Consequently, says Jones, the people living one million years from now -- assuming humans will still be around -- will resemble modern-day humans; he thinks that humans have stopped evolving.
He basically argues that the mechanisms that drive ongoing variation are now absent in modern life, a factor that he believes has halted evolution.
I think Jones is a bit off the mark, here. Evolution and genetics are more than just adaptation to changing environments and stressors. His analysis fails to take a number of factors into account, including:
Also known as genetic randomness, this genetic process involves the accumulation of random events that slightly change the makeup of a gene pool, but are compounded and re-enforced over time. Genetic drift arises from the statistical effect of sampling errors during reproduction across the overall population.
Jones dismisses this possibility on account of the large and interlinked global population -- a consequence that prevents small populations of people from evolving in isolation. It's conceivable, though, that genetic drift (in conjunction with other genetic mechanisms) will slightly alter human morphology given long enough time frames. Moreover, as the number of people increases, so too do the number of mutations generated by random chance.
All morphological and psychological characteristics must have their genetic integrity re-enforced over time through the process of natural selection; environmental pressures continually justify a trait's presence and integrity within the genome. A physical trait that is no longer important to a species' survival will start to lose its informational integrity over time, leading to diminished function and eventual disappearance.
Given Jones's suggestion that selectional pressures have stopped for humans, it's likely that many of our unnecessary characteristics will slowly fade away. What Jones doesn't account for, however, is that this will result in morphological alterations.
Not all evolutionary changes are brought about by seemingly rational environmental pressures. Sexual selection and competition for mates has led to some bizarre and often nonsensical changes to species (think of the male peacock's tail feathers, for example).
Humans are still very much in the business of competing for and selecting mates. Again, given long enough time frames, and given inevitable changes in perceptions of human beauty and fitness, this could lead to changes within human morphology and psychology.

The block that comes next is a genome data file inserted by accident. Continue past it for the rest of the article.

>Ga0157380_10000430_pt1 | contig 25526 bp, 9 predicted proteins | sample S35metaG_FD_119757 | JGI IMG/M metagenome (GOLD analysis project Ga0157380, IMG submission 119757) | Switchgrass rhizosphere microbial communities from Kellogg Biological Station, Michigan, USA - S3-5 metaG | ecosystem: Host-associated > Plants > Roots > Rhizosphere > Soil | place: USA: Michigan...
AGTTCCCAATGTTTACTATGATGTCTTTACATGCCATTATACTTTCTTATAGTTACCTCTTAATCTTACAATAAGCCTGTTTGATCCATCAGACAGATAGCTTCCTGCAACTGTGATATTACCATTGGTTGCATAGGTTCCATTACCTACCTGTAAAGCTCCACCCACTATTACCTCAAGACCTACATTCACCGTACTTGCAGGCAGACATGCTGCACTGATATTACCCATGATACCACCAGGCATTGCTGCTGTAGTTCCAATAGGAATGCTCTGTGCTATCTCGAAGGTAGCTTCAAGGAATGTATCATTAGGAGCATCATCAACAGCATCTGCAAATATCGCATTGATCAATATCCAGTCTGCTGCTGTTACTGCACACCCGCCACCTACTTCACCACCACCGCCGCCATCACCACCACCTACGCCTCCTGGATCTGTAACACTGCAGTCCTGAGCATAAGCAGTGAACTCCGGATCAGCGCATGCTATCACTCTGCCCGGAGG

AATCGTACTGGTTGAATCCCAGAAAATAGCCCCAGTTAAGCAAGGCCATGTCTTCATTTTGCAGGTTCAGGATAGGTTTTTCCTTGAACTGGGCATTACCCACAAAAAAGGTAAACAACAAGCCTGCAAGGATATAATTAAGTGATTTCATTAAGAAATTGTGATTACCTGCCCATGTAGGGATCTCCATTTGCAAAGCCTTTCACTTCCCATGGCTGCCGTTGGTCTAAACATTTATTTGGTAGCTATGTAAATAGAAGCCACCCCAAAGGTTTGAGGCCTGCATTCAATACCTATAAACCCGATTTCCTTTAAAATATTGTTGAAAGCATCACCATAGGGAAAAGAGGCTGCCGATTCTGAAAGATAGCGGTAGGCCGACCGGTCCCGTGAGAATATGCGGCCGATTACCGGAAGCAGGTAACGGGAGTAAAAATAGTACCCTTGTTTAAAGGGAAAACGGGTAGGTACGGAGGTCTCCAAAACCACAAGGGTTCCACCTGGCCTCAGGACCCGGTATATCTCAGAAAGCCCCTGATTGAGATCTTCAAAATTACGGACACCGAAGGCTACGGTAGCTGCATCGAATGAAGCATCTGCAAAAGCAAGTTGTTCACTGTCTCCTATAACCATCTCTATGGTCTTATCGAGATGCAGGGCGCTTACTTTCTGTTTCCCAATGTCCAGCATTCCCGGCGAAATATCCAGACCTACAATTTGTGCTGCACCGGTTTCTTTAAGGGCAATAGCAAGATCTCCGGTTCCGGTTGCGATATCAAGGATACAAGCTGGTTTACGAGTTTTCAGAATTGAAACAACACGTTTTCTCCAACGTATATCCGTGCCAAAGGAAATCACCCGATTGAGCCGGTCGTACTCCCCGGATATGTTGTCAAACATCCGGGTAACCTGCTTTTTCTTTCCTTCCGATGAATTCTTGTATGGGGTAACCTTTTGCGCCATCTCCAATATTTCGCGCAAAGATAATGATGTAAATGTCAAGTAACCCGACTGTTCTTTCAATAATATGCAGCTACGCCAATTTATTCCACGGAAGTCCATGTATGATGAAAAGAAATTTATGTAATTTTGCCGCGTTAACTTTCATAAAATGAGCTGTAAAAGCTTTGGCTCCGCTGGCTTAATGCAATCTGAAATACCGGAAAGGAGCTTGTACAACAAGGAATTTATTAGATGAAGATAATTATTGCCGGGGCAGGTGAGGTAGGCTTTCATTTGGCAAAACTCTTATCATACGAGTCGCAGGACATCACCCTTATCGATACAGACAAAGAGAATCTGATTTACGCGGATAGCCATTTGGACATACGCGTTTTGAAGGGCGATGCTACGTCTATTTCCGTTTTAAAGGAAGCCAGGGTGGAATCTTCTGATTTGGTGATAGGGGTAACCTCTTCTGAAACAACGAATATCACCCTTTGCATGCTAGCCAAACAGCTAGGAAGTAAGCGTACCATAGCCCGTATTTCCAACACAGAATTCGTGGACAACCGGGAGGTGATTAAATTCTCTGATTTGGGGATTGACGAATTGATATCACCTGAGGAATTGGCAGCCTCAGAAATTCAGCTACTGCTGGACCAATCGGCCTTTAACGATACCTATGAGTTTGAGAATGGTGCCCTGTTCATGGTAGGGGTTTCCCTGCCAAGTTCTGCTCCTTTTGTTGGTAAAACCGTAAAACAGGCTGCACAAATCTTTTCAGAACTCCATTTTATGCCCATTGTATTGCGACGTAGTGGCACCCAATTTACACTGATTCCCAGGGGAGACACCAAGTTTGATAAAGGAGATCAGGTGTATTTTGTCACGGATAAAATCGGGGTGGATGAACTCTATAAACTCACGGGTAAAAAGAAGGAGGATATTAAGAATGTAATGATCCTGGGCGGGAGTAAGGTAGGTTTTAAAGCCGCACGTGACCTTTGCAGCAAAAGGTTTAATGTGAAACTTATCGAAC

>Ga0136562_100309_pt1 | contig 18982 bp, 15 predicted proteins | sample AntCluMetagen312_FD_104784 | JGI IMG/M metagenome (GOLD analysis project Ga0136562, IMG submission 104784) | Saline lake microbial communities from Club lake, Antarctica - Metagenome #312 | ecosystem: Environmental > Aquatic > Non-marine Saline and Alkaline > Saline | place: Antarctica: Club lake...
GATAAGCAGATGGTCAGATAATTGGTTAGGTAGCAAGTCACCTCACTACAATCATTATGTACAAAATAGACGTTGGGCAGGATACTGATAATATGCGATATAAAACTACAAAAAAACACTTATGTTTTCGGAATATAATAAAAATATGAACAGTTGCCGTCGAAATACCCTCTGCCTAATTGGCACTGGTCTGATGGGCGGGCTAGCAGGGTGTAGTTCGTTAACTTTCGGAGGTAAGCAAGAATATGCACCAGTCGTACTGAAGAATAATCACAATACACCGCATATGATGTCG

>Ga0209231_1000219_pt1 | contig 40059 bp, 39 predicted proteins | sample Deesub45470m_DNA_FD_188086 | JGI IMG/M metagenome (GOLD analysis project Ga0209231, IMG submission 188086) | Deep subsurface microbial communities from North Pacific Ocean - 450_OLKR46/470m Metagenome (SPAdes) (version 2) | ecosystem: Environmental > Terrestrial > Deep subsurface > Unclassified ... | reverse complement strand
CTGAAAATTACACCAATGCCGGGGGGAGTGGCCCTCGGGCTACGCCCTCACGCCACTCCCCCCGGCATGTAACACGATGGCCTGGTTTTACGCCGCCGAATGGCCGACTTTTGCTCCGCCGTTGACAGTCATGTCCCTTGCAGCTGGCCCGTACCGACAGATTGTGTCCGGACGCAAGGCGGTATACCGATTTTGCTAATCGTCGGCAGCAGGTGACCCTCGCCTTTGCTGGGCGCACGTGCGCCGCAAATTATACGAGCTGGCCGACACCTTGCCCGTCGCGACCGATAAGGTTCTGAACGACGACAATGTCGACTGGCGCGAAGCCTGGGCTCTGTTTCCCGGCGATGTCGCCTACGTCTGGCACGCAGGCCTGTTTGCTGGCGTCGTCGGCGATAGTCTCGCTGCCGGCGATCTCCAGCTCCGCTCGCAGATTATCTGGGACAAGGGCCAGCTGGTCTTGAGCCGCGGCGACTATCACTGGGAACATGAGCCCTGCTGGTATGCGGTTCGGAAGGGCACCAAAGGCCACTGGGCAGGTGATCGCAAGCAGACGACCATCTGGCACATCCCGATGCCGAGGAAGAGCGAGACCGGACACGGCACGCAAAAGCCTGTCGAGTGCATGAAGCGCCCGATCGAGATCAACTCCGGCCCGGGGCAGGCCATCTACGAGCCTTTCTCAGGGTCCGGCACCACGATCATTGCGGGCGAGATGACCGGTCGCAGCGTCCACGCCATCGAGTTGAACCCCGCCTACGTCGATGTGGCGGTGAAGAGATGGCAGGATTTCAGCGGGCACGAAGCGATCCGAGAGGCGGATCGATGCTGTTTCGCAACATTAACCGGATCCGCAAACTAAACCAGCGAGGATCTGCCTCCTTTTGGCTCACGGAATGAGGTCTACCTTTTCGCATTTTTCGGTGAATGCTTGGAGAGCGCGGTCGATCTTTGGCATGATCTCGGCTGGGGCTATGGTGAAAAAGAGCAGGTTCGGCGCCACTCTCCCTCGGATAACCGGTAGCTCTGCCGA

The human genome is not a stand-alone document -- it needs environmental stimulai to inform it as to how it should express itself. Because humans live in a diverse set of environments, and because we are all raised in unique settings, our minds and bodies are moulded accordingly (this is why identical twins separated at birth are not 100% identical and why clones will be even less identical).
Given the potential for even greater environmental diversity in the future (i.e. barren desert wastelands brought about by global warming...I'm only half-joking), it's not unrealistic to think that our genes -- even if they collectively remain somewhat static -- will express the human species with some variation.
Look at the difference, for example, in height over the past few generations. And imagine the kinds of bodies that our genes would express in a different gravitational environments like Mars or space itself.
...and last but certainly not least:
Darwinian natural selection is giving way to self-guided evolution. The human species will soon have a host of transformative technologies in its possession that will allow us to modify our bodies as we see fit.
Some of the key technologies in this area will include genomics (and other biotechnologies like regenerative medicine), molecular nanotechnology, information technologies (like the integration of AI), and advances in cognitive science. This will lead to the so-called posthuman, which could be anything from cyborgs and genetically enhanced humans through to uploaded consciousness streams.
And if anything, humans are evolving faster than ever -- even without the aid of technology.